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Thomas D. Braley v. Wasco State Prison

UNITED STATES DISTRICT COURT EASTERN DISTRICT OF CALIFORNIA


February 8, 2011

THOMAS D. BRALEY,
PLAINTIFF,
v.
WASCO STATE PRISON, ET AL.,
DEFENDANTS.

The opinion of the court was delivered by: Sheila K. Oberto United States Magistrate Judge

FINDINGS AND RECOMMENDATIONS

RECOMMENDING DENIAL OF MOTIONS OBJECTIONS DUE WITHIN 30 DAYS

Doc. 28, 29

Plaintiff Thomas D. Braley ("Plaintiff") is a state prisoner proceeding pro se and in forma pauperis in this civil rights action pursuant to 42 U.S.C. § 1983. On July 22, 2010, Plaintiff filed a motion requesting a temporary restraining order. (Doc. #28.) On August 27, 2010, Plaintiff filed a motion requesting the Court to order prison officials to release Plaintiff's legal property. (Doc. #29.)

The purpose of a preliminary injunction or temporary restraining order is to preserve the status quo if the balance of equities so heavily favors the moving party that justice requires the court to intervene to secure the positions until the merits of the action are ultimately determined. University of Texas v. Camenisch, 451 U.S. 390, 395 (1981). "A plaintiff seeking a preliminary injunction [or temporary restraining order] must establish that he is likely to succeed on the merits, that he is likely to suffer irreparable harm in the absence of preliminary relief, that the balance of equities tips in his favor, and that an injunction is in the public interest." Winter v. Natural Resources Defense Council, Inc., 129 S. Ct. 365, 374 (2008).

"[A] preliminary injunction [or temporary restraining order] is an extraordinary and drastic remedy, one that should not be granted unless the movant,by a clear showing, carries the burden of persuasion." Mazurek v. Armstrong, 520 U.S. 968, 972 (1997) (quotations and citations omitted) (emphasis in original). A party seeking a preliminary injunction or temporary restraining order simply cannot prevail when that motion is unsupported by evidence. With respect to motions for preliminary injunctive relief or a temporary restraining order, the Prison Litigation Reform Act ("PLRA") provides that:

[i]n any civil action with respect to prison conditions, to the extent otherwise authorized by law, the court may enter a temporary restraining order or an order for preliminary injunctive relief. Preliminary injunctive relief must be narrowly drawn, extend no further than necessary to correct the harm the court finds requires preliminary relief, and be the least intrusive means necessary to correct that harm.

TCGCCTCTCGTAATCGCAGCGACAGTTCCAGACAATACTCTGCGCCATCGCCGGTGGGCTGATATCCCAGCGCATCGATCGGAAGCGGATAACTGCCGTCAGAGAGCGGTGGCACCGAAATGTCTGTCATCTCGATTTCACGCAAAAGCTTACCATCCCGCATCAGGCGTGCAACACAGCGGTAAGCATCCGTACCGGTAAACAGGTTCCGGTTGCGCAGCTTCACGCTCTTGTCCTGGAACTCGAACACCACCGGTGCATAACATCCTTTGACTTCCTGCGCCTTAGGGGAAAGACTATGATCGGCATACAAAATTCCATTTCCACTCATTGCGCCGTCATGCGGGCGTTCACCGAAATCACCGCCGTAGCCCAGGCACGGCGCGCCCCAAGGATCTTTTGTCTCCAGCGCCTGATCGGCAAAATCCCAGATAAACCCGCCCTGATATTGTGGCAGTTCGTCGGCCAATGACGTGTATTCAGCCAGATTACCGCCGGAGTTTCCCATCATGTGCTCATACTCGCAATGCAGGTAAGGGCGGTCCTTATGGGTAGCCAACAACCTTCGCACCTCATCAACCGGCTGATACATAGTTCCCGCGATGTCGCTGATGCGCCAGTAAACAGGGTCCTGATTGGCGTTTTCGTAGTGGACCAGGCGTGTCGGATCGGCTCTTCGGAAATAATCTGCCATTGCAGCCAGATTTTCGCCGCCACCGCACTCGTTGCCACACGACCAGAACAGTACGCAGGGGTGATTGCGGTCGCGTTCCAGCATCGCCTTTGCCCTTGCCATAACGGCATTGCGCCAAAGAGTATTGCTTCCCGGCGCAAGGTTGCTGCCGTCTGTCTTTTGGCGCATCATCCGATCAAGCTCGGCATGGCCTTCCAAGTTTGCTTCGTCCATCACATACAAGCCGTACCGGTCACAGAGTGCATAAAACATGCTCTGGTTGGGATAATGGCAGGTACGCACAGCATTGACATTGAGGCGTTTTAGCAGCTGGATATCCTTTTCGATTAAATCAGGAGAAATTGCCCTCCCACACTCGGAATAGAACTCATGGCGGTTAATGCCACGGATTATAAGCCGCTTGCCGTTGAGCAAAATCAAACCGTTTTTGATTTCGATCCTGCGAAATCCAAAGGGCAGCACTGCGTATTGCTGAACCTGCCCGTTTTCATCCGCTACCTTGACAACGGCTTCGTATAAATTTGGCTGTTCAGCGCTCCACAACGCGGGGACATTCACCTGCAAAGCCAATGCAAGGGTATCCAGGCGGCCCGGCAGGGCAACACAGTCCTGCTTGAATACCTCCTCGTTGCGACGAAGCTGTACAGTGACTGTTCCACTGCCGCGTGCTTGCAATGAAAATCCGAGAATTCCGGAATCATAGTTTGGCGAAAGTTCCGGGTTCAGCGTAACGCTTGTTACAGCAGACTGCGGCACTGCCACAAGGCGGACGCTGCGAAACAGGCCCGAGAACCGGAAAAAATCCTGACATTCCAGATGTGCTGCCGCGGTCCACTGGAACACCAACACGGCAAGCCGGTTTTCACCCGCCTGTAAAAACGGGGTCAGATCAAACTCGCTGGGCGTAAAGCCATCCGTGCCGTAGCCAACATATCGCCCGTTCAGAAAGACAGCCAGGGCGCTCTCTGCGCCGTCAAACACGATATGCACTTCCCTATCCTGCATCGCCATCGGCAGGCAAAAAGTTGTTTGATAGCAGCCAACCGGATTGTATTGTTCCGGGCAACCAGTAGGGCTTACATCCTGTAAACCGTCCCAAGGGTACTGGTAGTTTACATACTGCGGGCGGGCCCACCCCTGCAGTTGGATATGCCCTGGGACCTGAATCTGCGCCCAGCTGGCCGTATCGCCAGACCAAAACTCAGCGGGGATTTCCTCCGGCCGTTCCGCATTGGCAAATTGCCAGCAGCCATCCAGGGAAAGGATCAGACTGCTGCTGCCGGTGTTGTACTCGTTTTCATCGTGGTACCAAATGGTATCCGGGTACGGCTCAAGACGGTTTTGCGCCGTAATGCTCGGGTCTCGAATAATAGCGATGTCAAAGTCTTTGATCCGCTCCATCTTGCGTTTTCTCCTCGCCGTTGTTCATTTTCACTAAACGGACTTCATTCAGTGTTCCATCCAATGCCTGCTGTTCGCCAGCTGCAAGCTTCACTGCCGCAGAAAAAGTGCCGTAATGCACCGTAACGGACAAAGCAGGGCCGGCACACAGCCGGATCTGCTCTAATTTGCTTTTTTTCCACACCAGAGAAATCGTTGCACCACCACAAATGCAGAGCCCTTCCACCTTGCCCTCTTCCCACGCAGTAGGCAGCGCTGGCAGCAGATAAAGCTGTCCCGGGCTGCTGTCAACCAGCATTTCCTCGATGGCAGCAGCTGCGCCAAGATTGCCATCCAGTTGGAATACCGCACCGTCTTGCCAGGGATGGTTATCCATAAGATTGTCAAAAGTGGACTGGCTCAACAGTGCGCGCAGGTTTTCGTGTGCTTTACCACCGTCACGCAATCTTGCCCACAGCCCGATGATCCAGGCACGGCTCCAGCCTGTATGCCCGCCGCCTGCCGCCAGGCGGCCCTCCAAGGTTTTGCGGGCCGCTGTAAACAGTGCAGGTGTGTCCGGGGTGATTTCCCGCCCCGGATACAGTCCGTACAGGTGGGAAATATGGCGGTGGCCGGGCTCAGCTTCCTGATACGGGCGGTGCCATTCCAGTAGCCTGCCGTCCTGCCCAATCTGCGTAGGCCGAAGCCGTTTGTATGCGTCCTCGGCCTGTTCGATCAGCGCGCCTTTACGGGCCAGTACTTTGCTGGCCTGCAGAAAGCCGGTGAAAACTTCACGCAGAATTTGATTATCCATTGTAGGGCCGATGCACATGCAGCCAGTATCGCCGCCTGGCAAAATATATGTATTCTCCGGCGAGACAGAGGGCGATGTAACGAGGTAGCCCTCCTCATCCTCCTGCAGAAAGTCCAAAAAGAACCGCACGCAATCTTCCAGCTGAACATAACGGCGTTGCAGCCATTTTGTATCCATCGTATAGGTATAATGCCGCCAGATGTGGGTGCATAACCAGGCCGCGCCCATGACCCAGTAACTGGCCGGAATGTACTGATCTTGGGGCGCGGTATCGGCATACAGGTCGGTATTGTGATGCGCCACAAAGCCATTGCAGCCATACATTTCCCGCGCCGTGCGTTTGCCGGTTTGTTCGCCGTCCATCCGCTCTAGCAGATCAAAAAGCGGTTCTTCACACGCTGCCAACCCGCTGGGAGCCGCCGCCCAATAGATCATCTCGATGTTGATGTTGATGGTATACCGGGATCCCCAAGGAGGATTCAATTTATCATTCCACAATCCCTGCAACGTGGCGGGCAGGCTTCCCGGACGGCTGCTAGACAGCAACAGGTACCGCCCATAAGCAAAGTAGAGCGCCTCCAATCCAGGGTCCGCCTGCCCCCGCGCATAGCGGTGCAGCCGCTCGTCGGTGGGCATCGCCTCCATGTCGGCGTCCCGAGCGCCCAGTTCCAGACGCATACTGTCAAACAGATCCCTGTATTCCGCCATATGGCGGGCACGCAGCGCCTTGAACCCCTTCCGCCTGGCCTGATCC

18 U.S.C. § 3626(a)(2).

The Court will recommend that Plaintiff's motions be denied. Plaintiff cannot demonstrate that he is likely to prevail on the merits of this action. Plaintiff's complaint was dismissed on August 6, 2009, for failing to state any claims. Plaintiff was given leave to file an amended complaint but did not file an amended complaint. Further, Plaintiff's claims in this action are against prison officials at Wasco State Prison. Plaintiff is seeking an order enjoining prison officials at the California Substance Abuse Treatment Facility and State Prison in Corcoran, California. An order granting preliminary injunctive relief can only bind the parties, the parties' officers, agents, servants, employees, and attorneys, or other persons in active concert with the aforementioned persons. Federal Rule of Civil Procedure 65(d)(2). The Court lacks jurisdiction to grant the injunctive relief sought by Plaintiff because none of the prison officials he seeks to enjoin are members of the aforementioned groups. See Zepeda v. U.S. I.N.S., 753 F.2d 719, 727 (9th Cir. 1984).

Based on the foregoing, it is HEREBY RECOMMENDED that Plaintiff's motions be DENIED.

These Findings and Recommendations are submitted to the United States District Judge assigned to the case, pursuant to the provisions of Title 28 U.S.C. § 636(b)(1). Within thirty (30) days after being served with these Findings and Recommendations, any party may file written objections with the Court and serve a copy on all parties. Such a document should be captioned "Objections to Magistrate Judge's Findings and Recommendations." Any reply to the objections shall be served and filed within ten (10) days after service of the objections. The parties are advised that failure to file objections within the specified time may waive the right to appeal the District Court's order. Martinez v. Ylst, 951 F.2d 1153 (9th Cir. 1991).

IT IS SO ORDERED.

20110208

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